Thanks for these postings. I grew up listening to country music in the 70’’s. That is when my father was controlling the radio, driving in the car, backyard BBQ’s, etc. My father would say he liked both kinds of music… country and western. :-)
In my room and hanging out with friends on the sidewalk, where I controlled the radio, it was Top 40, Casey Kasem etc.
Turning 16 in 1980, I found myself listening to both genres plus my own cassette library. I love 80’s country even more than 70’s country , yet it’s the reverse for Top 40 music.
Loving these posts, brings back lots of memories.
“What is Truth” is both one of Johnny Cash’s best hits and I’d argue one of the top 100 songs of 1970 quality-wise. Flexes its muscles in every department from his vocals onward. Also, I was today years old when I learned that he had a younger brother that made his mark in country as well.
I always thought it was strange that given the history, influence and constant name-checking of classic Country stars, that there is no “Oldies” country radio. Even with satellite radio it’s hard to find Old Country. In Rock you have “Oldies but Goodies” and “Classic Rock”. Same thing with R&B and it’s various genres. Jazz stations play old-time Jazz. Even Classical stations are primarily ‘Oldies”. But Country music seems to want to wipe out it’s own footprints.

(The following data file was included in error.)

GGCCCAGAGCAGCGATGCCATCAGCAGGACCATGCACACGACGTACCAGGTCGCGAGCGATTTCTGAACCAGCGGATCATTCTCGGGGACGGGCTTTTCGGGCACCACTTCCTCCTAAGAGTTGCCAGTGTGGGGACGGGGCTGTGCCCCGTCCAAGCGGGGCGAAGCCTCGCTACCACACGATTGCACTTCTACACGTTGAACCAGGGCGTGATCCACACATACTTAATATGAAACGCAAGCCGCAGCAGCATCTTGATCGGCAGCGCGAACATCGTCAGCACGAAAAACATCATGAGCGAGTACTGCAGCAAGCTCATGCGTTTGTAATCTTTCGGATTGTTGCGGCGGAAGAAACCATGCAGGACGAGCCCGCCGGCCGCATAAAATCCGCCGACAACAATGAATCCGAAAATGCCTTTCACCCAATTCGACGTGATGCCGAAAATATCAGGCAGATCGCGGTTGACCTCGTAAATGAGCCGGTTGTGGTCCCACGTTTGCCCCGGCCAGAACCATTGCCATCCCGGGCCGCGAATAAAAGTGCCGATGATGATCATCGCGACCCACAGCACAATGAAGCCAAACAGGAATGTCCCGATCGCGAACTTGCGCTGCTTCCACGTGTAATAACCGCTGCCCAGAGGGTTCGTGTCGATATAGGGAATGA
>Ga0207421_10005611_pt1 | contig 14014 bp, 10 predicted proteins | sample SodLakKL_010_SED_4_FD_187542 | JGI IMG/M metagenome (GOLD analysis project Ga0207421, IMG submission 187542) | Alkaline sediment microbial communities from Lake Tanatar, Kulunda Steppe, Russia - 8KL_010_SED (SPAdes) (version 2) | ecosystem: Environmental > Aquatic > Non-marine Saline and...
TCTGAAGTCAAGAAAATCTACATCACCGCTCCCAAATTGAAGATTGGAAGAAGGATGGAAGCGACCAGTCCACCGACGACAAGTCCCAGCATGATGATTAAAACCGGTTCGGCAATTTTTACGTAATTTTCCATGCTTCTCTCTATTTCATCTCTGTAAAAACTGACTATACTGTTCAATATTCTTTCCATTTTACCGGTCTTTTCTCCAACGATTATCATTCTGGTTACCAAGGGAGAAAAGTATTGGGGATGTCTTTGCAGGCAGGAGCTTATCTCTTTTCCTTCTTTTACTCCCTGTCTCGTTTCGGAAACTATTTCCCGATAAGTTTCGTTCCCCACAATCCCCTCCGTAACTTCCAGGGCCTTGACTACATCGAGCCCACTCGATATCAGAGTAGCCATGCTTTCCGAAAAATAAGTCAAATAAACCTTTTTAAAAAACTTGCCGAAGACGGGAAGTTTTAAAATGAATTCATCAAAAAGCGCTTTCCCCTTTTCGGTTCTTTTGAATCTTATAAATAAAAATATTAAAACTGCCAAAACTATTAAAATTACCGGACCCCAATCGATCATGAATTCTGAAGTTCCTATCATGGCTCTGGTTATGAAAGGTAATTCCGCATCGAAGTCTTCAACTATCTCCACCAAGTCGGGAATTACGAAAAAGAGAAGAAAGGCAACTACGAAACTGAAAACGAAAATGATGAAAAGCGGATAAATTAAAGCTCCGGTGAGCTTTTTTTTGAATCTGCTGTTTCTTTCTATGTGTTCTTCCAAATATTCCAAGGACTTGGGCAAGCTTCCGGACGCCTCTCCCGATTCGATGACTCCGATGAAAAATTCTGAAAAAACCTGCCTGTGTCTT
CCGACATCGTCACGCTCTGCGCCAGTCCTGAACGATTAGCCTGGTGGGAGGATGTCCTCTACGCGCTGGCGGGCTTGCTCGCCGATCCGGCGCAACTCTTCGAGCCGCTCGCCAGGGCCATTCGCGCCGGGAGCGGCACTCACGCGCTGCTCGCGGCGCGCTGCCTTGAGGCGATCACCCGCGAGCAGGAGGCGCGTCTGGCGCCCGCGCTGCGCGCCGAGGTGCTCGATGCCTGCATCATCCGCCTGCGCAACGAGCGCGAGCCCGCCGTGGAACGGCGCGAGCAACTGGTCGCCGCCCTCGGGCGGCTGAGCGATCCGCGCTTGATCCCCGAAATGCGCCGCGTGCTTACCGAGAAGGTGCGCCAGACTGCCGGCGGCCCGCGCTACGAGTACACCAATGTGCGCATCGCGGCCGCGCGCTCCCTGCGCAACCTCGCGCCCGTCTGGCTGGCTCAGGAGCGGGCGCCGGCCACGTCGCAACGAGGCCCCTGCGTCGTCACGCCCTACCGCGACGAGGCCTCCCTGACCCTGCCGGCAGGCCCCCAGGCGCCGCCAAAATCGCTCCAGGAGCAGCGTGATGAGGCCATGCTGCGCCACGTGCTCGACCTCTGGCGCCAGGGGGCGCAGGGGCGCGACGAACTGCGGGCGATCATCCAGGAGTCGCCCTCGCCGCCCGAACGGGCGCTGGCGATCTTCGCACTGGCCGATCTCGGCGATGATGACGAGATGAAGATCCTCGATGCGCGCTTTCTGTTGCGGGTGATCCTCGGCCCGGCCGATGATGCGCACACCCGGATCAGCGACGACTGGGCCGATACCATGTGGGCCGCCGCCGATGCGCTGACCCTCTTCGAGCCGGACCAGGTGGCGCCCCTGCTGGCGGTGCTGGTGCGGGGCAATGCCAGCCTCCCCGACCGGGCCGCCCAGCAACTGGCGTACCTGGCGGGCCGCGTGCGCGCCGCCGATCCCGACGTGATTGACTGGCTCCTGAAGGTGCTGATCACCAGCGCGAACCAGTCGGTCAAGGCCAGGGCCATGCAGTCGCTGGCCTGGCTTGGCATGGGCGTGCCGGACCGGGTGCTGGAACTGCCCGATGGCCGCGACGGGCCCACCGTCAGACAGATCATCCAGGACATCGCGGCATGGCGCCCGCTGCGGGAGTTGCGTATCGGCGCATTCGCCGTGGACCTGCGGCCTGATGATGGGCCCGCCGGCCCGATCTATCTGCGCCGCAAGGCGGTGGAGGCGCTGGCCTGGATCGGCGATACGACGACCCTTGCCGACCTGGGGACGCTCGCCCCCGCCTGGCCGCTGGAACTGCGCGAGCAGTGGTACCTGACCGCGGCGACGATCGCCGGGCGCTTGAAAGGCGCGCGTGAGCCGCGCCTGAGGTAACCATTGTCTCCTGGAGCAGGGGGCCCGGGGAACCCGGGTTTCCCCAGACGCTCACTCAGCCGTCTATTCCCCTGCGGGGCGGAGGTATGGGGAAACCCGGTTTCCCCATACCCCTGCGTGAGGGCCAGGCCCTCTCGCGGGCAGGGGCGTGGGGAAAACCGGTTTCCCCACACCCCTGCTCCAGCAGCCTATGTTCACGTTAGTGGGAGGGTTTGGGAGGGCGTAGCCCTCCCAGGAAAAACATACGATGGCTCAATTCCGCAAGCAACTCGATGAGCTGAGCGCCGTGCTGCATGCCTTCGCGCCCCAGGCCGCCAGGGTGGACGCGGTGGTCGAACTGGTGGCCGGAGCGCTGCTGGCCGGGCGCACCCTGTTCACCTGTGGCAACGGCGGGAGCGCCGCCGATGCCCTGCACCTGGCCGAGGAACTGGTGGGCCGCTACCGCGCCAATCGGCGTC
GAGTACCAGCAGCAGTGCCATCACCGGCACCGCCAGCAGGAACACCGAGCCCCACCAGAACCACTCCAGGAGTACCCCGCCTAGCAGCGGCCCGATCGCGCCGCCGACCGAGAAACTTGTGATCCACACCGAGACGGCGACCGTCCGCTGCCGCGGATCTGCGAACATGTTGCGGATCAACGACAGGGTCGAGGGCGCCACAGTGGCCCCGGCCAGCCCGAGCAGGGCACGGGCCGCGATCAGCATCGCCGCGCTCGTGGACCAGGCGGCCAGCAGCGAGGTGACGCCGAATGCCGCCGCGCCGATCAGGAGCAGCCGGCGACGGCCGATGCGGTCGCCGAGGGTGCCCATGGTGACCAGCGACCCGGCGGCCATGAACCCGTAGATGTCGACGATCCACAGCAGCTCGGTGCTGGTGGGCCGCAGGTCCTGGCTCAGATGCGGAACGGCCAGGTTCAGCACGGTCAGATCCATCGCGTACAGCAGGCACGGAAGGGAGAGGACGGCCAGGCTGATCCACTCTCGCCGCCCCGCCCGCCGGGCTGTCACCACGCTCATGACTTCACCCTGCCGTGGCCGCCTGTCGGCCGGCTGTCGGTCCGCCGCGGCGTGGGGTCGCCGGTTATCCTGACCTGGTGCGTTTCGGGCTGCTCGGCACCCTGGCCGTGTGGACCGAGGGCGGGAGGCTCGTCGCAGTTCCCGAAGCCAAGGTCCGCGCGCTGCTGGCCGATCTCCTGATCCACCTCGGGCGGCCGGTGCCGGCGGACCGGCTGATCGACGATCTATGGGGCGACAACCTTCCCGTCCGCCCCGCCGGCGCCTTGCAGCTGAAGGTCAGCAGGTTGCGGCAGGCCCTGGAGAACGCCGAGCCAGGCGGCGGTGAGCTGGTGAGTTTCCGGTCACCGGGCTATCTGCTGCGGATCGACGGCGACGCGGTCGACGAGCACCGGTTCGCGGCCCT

T., the trouble with Country oldies, at least in the 90s and before, was that Country was an adult format to begin with. So, if a rock/pop/R&B oldies station plays a 30-year-old record, it’s playing to a 45-50 year old. But a 30-year-old country oldie would be playing to a 60-year-old. A few stations tried “Classic Country” and hit the demographic wall fast and hard.
Classical and jazz tend to be noncomms, so demographics aren’t an issue.
“Oh Happy Day” and the “Mountain Berries” song remind us how much crossover there was between R&B and country, at least songwriting wise. Pure R&B acts like Al Green and Millie Jackson covered country hits with regularity. How many have there been in the last 25 years?
And if you’re going to mention Tommy Cash, don’t forget his gusty and stunning 1968 hit “Six White Horses”, basically the angry flip side of “Abraham Martin and John”.
I too am intrigued by the R&B/country crossover. I keep finding interesting examples, most recently I discovered Johnny Paycheck covered Paul Simon’s (not R&B but closer to gospel) duet “Gone at Last” (with Phoebe Snow) and used former Rae-let Charnissa Jones as his duet partner.